Earth lost 28 trillion tonnes of ice during 1994-2017, sea levels may rise by 17cm by end of century: Study
The authors predict that if the rates continue, the sea levels will rise by 17cm by the end of the century, increasing coastal flooding that could affect an additional 16 million people
A whopping 28 trillion tonnes of ice has vanished from the face of the Earth between 1994 and 2017, according to data from satellite observations. Since the 1990s, the rate of ice loss has shot up by 57%, according to a review.
Ice loss is more pronounced in the Northern Hemisphere due to declining Arctic sea-ice cover, glacier retreat, and Greenland ice sheet melt. The findings are worrying because the polar ice-sheets store more than 99% of Earth’s freshwater ice. And losing even modest amounts of ice could increase sea levels globally — raising coastal flooding and disturbing oceanic currents which help control the climate.
“To put that in context, every centimeter of sea-level rise means about a million people will be displaced from their low-lying homelands,” Professor Andy Shepherd, director of Leeds University’s Centre for Polar Observation and Modelling, told The Guardian. “In the past, researchers have studied individual areas – such as the Antarctic or Greenland – where ice is melting. But this is the first time anyone has looked at all the ice that is disappearing from the entire planet. What we have found has stunned us," he added.
The Earth has been losing a small portion of mountain glaciers since the little ice age — a period that saw cold winters and mild summers. It hit Europe and North America between the 14th and 19th centuries. But a vast majority of the loss can be traced to climate warming, the scientists wrote in their review. The scientists said there is enough evidence to blame climate change for the sea-level loss. Since the 1800s, the surface temperature has risen by 0.85°C, on average. "Although this warming has led to higher snowfall in winter, it has also driven larger increases in summertime surface melting," the researchers wrote in their review. The global oceans have warmed too, dramatically affecting tidewater glaciers [those that end in the sea], floating ice shelves, and the ice streams.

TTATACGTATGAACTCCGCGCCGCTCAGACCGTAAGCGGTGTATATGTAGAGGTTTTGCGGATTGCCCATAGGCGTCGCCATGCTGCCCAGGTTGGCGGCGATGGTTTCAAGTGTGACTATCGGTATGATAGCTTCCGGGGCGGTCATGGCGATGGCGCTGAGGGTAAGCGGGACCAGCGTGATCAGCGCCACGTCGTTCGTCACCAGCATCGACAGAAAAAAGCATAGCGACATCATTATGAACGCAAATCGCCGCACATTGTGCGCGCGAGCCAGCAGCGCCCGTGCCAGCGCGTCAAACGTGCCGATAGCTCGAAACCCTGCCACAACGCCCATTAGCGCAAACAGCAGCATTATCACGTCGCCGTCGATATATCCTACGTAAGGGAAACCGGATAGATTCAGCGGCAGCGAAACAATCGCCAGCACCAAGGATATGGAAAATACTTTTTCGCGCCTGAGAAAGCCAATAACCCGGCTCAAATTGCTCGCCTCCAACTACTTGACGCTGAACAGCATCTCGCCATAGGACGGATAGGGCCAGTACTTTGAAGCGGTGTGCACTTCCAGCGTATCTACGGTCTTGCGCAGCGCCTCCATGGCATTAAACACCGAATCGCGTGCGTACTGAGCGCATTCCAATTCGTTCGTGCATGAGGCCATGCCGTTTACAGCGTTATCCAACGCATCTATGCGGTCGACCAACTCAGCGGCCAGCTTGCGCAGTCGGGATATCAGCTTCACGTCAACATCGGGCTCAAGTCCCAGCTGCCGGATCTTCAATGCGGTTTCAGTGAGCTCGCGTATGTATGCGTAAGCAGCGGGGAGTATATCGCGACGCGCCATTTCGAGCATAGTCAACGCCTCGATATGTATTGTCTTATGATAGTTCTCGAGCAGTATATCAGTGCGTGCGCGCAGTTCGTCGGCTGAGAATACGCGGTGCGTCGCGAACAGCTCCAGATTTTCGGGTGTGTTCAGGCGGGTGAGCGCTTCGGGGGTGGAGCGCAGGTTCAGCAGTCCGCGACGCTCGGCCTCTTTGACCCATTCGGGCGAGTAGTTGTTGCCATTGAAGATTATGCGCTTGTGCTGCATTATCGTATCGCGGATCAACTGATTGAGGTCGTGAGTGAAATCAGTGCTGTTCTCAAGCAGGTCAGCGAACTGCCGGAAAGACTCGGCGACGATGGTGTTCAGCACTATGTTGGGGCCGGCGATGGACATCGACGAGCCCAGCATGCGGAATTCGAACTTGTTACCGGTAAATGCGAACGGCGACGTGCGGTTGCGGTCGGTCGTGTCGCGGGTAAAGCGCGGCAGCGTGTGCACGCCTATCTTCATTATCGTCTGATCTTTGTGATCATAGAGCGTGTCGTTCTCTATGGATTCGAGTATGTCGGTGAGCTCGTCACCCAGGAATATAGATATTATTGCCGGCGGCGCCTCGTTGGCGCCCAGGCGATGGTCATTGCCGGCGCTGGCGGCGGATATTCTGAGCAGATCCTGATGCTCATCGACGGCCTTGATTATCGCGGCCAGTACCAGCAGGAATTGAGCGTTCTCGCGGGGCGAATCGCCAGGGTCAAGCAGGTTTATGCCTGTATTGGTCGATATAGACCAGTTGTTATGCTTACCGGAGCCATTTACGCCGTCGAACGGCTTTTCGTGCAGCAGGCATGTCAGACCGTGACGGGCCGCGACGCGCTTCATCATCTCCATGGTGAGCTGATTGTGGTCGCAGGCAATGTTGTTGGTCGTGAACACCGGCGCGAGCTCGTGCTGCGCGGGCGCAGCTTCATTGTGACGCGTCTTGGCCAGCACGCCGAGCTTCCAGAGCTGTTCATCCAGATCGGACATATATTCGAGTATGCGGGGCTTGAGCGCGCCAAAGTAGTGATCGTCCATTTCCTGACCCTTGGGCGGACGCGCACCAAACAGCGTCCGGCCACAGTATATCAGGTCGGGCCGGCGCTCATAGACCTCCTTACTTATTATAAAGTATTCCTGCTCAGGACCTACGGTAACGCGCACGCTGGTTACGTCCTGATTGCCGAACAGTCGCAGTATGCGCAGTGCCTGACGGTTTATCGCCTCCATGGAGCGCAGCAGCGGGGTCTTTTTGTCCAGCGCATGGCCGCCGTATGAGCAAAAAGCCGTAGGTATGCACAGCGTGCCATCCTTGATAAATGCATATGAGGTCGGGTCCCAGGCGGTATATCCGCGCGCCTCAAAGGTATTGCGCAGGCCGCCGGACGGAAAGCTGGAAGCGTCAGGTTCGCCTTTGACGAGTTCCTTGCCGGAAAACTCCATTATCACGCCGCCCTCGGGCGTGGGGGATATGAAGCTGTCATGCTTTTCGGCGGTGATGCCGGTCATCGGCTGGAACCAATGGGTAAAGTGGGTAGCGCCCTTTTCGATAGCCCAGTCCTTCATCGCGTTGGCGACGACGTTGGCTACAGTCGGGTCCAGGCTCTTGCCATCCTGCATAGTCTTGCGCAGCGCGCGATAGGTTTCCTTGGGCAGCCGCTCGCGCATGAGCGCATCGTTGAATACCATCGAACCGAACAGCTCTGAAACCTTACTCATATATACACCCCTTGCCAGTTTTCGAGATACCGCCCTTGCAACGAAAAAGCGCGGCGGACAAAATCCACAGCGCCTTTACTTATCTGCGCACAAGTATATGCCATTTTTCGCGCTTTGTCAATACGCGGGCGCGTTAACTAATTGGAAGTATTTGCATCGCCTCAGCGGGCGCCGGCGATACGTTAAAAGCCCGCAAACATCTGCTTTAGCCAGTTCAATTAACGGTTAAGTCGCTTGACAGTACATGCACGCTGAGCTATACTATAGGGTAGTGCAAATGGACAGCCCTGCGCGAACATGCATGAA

Global sea-levels up by 1.8cm
The Antarctic and Greenland ice-sheets hold enough water to increase sea levels globally by 58m and 7m, respectively. In a new study, researchers found that ice loss in the two regions have raised sea levels by 1.8cm since the 1990s — thereby matching the worst-case climate warming scenarios predicted by the Intergovernmental Panel on Climate Change (IPCC).
The authors predict that if the rates continue, the sea levels will rise by 17cm by the end of the century, increasing coastal flooding that could affect an additional 16 million people. "Although we anticipated the ice sheets would lose increasing amounts of ice in response to the warming of the oceans and atmosphere, the rate at which they are melting has accelerated faster than we could have imagined,” Dr Tom Slater from the Centre for Polar Observation and Modelling at the University of Leeds said in a statement. “The melting is overtaking the climate models we use to guide us, and we are in danger of being unprepared for the risks posed by sea-level rise.”
The experts highlight that the ice loss from Antarctica and Greenland is not the only concern. "In recent years, thousands of smaller glaciers have begun to melt or disappear altogether, as we saw with the glacier Ok in Iceland, which was declared 'dead' in 2014," Dr Ruth Mottram, study co-author and climate researcher at the Danish Meteorological Institute, said. "This means that the melting of ice has now taken over as the main contributor of sea-level rise."